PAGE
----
We've Got Hollywood Covered

Flamin’ Hot Fraud? Inside the Complicated History of the Flamin’ Hot Cheeto

”The facts do not support the urban legend,“ Frito-Lay tells the LA Times

The viral origin story of how the Flamin’ Hot Cheeto came to be invented (and if it was the created by former Frito-Lay janitor Richard Montañez) is a hotly contested subject right now.

Richard Montañez has been telling people for almost a decade that he’s the unlikely mastermind behind the creation of the Flamin’ Hot Cheeto brand, but a new exposé in the Los Angeles Times reports Montañez actually had nothing to do with the idea.

But NPR’s Planet Money reporter Sarah Gonzalez also spoke to Frito-Lay who told her that “a Richard Montañez product” was indeed developed at Frito-Lay’s plant in Rancho Cucamonga. Frito-Lay told Gonzalez and NPR “he was a part of it. Yes. Sure,” referring to Montañez’s story of how he came to create the Flamin’ Hot Cheeto.

Gonzalez’s full thread on her investigation into the origins of the Flamin’ Hot Cheeto, which she says NPR continues to explore, is linked below.

But the LA Times story paints a completely different picture. According to the LA Times, Montañez’s story — that he rose through the ranks at Frito-Lay from janitor to executive after pitching the idea for the spicy snack to PepsiCo CEO Roger Enrico and a room of over 100 suits — isn’t true.

Frito-Lay told the LA Times, “None of our records show that Richard was involved in any capacity in the Flamin’ Hot test market. We have interviewed multiple personnel who were involved in the test market, and all of them indicate that Richard was not involved in any capacity. That doesn’t mean we don’t celebrate Richard,” Frito-Lay continued, “but the facts do not support the urban legend.”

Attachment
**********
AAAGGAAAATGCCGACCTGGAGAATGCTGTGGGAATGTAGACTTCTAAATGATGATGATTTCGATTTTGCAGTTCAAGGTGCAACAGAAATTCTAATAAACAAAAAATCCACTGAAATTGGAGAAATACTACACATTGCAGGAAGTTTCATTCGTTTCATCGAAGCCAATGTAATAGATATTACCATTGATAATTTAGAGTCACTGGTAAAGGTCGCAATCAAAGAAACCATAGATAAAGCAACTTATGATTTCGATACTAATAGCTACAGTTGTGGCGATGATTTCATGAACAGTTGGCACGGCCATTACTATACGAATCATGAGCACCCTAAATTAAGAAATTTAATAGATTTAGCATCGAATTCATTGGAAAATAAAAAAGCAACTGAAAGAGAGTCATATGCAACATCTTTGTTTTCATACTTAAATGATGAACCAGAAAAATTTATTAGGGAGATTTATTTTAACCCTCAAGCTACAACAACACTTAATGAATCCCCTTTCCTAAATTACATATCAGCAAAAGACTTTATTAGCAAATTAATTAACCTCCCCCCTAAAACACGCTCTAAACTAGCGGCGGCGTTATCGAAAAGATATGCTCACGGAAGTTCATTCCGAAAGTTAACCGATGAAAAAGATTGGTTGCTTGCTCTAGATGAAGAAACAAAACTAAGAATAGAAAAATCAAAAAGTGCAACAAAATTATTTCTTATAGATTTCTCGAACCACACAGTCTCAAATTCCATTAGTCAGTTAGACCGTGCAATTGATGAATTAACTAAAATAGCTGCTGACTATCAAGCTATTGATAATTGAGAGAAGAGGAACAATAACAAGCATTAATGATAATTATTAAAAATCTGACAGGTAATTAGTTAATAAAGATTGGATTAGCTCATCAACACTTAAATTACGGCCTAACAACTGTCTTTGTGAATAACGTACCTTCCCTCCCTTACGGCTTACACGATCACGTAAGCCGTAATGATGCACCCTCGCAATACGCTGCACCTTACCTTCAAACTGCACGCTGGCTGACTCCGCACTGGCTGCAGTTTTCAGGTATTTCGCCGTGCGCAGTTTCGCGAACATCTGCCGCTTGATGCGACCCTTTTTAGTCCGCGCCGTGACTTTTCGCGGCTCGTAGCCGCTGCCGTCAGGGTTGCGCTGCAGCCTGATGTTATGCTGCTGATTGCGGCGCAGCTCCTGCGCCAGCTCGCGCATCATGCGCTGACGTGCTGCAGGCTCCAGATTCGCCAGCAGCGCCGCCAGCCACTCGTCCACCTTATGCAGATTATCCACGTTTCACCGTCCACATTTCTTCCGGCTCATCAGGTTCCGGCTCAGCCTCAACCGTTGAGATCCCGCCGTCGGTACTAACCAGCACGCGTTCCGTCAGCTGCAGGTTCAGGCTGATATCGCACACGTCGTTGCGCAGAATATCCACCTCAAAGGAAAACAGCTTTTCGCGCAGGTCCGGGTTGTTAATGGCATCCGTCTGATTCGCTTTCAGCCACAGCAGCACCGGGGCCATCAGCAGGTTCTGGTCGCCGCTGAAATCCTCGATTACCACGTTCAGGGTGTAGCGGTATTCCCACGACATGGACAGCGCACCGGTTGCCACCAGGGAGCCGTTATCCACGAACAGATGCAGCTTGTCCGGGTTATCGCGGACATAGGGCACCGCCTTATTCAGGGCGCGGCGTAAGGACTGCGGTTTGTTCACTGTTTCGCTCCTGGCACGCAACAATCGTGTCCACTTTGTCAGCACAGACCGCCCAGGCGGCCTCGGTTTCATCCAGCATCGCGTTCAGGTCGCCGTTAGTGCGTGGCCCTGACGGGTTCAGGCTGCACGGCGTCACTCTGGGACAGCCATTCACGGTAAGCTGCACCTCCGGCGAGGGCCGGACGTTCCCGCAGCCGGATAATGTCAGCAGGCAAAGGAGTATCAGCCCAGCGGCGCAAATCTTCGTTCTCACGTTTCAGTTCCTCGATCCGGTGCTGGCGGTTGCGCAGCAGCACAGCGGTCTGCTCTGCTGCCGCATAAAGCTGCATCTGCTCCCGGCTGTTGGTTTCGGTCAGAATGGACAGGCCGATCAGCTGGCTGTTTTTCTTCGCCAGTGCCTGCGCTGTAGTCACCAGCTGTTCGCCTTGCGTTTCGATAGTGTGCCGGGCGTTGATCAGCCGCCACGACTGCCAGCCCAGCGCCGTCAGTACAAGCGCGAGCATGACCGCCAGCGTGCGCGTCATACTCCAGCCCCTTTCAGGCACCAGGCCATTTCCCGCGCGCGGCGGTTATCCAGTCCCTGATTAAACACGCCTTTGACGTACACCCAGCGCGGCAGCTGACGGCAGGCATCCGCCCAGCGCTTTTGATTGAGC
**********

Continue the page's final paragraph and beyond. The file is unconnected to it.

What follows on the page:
The Times reported that a woman named Lynne Greenfeld was responsible for leading the creation and rollout of Flamin’ Hot Cheetos in 1989. Greenfeld said she alerted Frito-Lay in 2018 when she got word of Montañez’s stories that he created the snack.

Greenfeld told the LA Times she was “very proud” of her work on the snacks and added, “It is disappointing that 20 years later, someone who played no role in this project would begin to claim our experience as his own and then personally profit from it.”

Still, the truth about the origins of the Flamin’ Hot Cheeto and Montañez’s viral rags-to-riches story — even if it’s fake — is too captivating to ignore. Montañez has capitalized on his fame, traveling the country giving speeches that command fees up to $50,000. He’s also written two memoirs, the second of which is called “Flamin’ Hot: The Incredible True Story of One Man’s Rise from Janitor to Top Executive” and comes out this June.

Montañez is also the subject of a new biopic, directed by Eva Longoria for Searchlight Pictures. The film doesn’t have a release date yet but Longoria has already set a cast.

The LA Times said Frito-Lay reached out to Longoria and Searchlight in 2019 to inform them of “problems” with the story, but didn’t hear back.

Representatives for Longoria didn’t immediately return a request for comment.

Former Cheetos product manager Ken Lukaska told the Times, “If that story existed, believe me, we would have heard about it. This guy should run for office if he’s that good at fooling everyone.”